“In Fire Summer, past and present blend with here and there in ways that continually surprise, yet somehow seem destined. Vietnam is the setting and the legacy for the returning expatriate Maia, and for an entourage of vivid characters who encounter and reencounter each other as they travel from the shores to the mountains, searching for family, closure, and a home. A beautiful, funny, and stunning novel that will reward repeated reading.” Craig Howes, author of Voices of the Vietnam POWs: Witnesses to Their Fight

“Fire Summer delivers a war-ravaged Vietnam rich in history, folklore, the tragedy of families torn asunder, and the beauty of Buddhist wisdom that connects the living and dead. Suspenseful, Thuy Da Lam’s story of Maia Trieu’s journey home is an impressive debut.” Charles Johnson, author of Middle Passage

“A girl plucked from the high seas off Vietnam is sent as a young woman to connect with an aging guerilla faction. A detective story, a quest for the mythic heart of Vietnam on its stones and soil – a novel of rare beauty.” Robert Onopa, author of The Pleasure Tube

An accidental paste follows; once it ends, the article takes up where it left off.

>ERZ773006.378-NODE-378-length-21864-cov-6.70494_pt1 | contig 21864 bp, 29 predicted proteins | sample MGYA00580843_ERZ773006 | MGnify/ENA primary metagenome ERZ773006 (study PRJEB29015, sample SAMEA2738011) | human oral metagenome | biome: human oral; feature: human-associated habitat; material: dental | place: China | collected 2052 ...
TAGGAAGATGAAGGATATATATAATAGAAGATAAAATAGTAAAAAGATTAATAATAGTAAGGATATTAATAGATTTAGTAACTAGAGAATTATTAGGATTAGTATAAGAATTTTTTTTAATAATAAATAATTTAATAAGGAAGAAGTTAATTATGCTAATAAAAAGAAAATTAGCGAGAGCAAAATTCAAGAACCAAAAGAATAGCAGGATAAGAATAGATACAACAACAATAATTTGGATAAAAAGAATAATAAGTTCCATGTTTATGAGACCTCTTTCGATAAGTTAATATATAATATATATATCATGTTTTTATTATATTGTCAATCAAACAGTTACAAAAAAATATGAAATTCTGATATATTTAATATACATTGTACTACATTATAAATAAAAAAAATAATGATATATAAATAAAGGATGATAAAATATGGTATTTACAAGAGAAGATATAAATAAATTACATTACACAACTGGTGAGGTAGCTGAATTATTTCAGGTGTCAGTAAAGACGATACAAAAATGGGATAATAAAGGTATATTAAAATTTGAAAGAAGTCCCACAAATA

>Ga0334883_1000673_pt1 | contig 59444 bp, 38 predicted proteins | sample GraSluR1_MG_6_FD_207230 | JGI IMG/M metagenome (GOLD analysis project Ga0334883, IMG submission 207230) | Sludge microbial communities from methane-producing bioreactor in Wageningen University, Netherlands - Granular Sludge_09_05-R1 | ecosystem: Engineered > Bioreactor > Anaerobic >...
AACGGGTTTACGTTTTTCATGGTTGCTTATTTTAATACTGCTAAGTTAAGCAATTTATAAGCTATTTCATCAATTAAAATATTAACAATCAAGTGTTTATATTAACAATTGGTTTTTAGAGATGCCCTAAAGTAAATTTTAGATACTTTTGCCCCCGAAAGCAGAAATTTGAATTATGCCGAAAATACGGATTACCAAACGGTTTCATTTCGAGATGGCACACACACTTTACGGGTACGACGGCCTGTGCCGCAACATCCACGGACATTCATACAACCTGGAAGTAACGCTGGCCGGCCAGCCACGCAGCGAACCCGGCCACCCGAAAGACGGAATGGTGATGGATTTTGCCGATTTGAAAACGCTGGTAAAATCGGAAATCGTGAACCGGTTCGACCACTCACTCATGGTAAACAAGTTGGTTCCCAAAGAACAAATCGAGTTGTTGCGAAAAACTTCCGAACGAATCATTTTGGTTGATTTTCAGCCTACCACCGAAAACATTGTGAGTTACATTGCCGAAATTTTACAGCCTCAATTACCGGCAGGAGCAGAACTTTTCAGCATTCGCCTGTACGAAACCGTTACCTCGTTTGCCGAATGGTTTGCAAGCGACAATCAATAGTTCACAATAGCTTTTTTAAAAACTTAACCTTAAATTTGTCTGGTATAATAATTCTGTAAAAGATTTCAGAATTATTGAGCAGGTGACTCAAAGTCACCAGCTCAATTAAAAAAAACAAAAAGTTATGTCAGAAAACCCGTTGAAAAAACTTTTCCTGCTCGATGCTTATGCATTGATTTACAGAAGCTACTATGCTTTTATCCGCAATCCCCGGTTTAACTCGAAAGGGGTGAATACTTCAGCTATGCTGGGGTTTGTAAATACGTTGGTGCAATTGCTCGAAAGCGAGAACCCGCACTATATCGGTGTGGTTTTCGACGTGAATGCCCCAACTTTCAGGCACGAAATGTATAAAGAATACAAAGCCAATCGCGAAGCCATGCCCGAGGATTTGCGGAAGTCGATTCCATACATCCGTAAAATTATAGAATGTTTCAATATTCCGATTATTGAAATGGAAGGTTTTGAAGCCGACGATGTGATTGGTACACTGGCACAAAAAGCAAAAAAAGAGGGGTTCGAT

“Thuy Da Lam paints a vibrant portrait of post-war Vietnam, illuminating both the dangers and the great beauty of a country in the process of healing itself.” Kristine Huntley, Booklist

“Book Review: Fire Summer.” Janet J. Graham, diaCRITICS

“Not Just Another Back-to-Vietnam Story.” Don Wallace, Honolulu Magazine

“Không Chỉ Là Một Câu Chuyện Trở Về Lại Việt Nam.” Van Ngo, diaCRITICS

A Trickster

A folk hero of Vietnam, Trạng Quỳnh has bequeathed laughter to generations of Vietnamese. This folk character is based on a historical figure, Nguyễn Quỳnh who lived during the late seventeenth and early eighteenth centuries. Trạng Quỳnh exploits the polyglossic and heteroglossic conditions of Vietnam, a boundary-crosser who disrupts and transforms the established Truth of his time. As a mandarin at the imperial court, he ignores hierarchical social forms, decorum, and ceremonies. In the story “Thi Ngũ Quả,” for example, he presents the Lord Trịnh with a painting of a woman rather than a platter of five fruits, depicting his portrait as follows: